Digital Media and Democracy: How Time Spent Online is Training Tomorrow’s Active Citizens

 

2.28.11 | A new study finds that taking part in nonpolitical interest-driven sites online may serve as a gateway for youth to volunteering, community problem-solving, and other civic actions.

The new work comes as events have focused worldwide attention on digital media and democracy - from Egyptian youth mobilizing a revolution via mobile tools, to public workers in Wisconsin igniting worldwide support via tweet streams and YouTube video.

The study, supported by the MacArthur Foundation and the Center for Information and Research on Civic Learning, surveyed more than 2,500 high school juniors and seniors from 19 districts in California beginning in 2005. Researchers followed up with 435 of the students after the 2008 election to understand how online activities related to civic engagement. 

Students were surveyed about how often they blog or use social networking sites to share information about political issues, work to change a law or issue, or campaign directly for a candidate or issue. 

Surveys also asked about their interest-driven participation online (such as fan sites, hobbies, games or sports). Teens in these sites may be blogging about topics of local concern, organizing gaming clans, and remixing and sharing music or video online. This interaction helps to improve their technical and communication skills, which could conceivably be used in voicing political issues or in joining with community members to solve local problems. Moreover, chat room and message boards are often places of political discussion.

Finally, the surveys also asked about youths’ friendship-driven activities, such as Facebook. In a sign of how fast things change in the social media landscape, Twitter did not exist when the study began.

“It’s hard to imagine a more pressing issue than the next generations’ involvement in our democracy,” said Connie Yowell, director of education programs for MacArthur.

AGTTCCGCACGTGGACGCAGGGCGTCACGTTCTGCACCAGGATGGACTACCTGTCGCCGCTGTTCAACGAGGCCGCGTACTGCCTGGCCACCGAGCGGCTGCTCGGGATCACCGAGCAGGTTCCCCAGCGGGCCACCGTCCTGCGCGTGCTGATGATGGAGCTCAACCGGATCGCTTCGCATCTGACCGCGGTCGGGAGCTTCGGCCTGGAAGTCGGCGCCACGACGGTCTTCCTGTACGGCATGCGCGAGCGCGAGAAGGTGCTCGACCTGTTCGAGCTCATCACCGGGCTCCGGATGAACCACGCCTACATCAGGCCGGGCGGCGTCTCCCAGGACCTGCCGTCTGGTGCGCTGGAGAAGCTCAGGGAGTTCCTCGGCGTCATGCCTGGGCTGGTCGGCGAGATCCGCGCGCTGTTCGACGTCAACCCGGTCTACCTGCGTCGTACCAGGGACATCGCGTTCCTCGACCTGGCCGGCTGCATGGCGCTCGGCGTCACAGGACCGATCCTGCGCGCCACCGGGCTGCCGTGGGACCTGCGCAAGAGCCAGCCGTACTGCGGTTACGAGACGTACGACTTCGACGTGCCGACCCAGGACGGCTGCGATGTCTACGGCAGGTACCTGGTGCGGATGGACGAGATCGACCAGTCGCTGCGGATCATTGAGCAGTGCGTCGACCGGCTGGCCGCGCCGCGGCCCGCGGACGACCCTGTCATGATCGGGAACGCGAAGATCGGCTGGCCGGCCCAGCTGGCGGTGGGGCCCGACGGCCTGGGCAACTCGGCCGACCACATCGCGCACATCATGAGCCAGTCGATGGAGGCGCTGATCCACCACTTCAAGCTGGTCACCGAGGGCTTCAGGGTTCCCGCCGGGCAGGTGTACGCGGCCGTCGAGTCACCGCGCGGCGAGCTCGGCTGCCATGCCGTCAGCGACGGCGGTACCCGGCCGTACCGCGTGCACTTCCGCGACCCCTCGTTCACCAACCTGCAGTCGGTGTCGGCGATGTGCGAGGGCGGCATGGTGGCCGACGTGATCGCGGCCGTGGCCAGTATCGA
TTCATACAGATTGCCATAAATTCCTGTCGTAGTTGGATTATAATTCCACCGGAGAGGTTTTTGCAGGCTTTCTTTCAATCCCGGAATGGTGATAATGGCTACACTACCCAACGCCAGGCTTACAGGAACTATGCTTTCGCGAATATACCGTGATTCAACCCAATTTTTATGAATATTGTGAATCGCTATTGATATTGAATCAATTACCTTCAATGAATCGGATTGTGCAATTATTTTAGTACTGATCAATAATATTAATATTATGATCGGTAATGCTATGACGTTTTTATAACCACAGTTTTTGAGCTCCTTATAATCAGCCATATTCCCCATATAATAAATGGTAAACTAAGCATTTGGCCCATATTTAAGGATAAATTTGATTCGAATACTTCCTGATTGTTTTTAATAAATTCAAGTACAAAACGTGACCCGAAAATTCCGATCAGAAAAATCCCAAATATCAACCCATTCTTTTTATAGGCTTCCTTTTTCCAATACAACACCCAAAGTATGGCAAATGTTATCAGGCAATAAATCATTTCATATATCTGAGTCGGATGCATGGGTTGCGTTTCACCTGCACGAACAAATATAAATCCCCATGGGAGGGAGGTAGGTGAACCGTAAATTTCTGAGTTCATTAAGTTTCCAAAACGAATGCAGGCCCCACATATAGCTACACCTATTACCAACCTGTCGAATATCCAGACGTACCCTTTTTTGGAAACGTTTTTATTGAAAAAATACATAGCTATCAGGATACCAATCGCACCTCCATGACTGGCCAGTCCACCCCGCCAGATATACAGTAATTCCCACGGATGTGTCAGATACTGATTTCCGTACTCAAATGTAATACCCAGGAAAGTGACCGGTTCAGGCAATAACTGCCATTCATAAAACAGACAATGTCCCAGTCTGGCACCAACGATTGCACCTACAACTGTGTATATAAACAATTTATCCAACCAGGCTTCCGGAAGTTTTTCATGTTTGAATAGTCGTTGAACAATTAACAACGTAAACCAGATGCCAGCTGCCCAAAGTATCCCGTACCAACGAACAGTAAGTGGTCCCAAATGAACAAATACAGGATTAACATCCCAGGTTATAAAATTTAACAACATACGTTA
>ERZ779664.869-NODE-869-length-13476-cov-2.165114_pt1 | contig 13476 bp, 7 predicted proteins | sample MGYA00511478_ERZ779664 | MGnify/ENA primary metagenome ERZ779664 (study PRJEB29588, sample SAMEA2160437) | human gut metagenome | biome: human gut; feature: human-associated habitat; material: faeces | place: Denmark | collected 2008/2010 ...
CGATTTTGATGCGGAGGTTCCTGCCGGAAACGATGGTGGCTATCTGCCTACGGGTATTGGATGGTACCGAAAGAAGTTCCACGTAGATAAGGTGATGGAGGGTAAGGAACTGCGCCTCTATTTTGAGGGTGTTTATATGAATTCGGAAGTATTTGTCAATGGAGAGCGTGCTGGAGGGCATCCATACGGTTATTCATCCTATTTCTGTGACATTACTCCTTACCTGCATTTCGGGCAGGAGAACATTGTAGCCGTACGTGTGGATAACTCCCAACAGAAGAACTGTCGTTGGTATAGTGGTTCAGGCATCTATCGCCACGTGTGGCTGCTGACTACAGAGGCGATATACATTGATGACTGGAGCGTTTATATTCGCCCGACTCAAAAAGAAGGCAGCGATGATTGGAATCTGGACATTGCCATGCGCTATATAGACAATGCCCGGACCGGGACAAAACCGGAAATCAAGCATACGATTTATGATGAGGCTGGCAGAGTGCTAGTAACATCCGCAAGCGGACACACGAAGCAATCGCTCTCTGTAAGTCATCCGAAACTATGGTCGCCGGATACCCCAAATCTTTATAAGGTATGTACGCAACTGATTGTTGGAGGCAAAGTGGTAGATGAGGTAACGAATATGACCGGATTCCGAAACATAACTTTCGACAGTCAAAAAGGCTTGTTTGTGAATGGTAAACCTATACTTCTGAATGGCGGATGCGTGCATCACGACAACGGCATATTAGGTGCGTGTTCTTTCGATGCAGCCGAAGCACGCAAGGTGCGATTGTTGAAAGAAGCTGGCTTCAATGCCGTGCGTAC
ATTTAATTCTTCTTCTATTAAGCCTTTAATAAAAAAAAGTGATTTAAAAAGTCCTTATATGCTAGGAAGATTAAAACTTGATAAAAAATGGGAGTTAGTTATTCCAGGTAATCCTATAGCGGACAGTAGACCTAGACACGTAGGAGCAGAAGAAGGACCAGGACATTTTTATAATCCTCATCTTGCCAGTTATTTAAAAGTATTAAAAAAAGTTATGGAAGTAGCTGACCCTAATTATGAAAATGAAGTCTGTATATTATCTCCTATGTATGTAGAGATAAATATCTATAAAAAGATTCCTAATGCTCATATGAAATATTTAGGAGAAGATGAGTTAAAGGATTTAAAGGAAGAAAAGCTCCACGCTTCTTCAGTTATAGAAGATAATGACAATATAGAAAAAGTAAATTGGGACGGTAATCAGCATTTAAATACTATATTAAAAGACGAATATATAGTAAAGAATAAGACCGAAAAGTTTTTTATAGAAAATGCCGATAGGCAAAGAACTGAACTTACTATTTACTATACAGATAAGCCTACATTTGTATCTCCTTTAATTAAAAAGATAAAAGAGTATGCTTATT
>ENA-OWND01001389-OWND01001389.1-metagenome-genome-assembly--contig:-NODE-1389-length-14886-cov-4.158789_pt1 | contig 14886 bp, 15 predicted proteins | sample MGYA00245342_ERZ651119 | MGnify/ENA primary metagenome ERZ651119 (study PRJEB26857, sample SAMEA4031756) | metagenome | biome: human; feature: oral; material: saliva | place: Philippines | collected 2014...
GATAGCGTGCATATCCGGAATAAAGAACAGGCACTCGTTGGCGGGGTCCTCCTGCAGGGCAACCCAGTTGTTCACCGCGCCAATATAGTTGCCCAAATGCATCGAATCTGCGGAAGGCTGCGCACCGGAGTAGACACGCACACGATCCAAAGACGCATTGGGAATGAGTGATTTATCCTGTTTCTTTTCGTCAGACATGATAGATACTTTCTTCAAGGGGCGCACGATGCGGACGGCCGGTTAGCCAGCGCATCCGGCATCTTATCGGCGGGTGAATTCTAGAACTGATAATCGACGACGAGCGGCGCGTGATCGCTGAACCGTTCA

The findings run counter to some popular misconceptions about teenagers and new media: that by socializing with their friends online, they are not meeting others with diverse viewpoints and that the internet promotes a shallow kind of activism where teenagers are more interested in virtual than real world change.

It’s hard to imagine a more pressing issue than the next generations’ involvement in our democracy.

– Connie Yowell, director of education, MacArthur Foundation

But according to this study, the opposite is true.

Even when controlling for grades, prior level of civic engagement and other factors that might influence civic action, the researchers found that when teens were involved in interest-based online communities, even when that interest be music or fan sites, they were more likely to do volunteer and community work with others offline.  [See this NPR piece for more on how fan sites can lead to real world activism.] Participation in these communities, however, had no effect on voting.

Taking part more directly in political online communities, either by blogging about issues or campaigning directly, was a weak predictor of later voting, particularly after taking college attendance into account. (College students are much more likely to vote than non-college youth.) It also had no effect on working at the community level on issues. 

Finally, friendship-driven participation online had little effect on community involvement, although it did predict voting. Perhaps peers talking about voting inspires voting.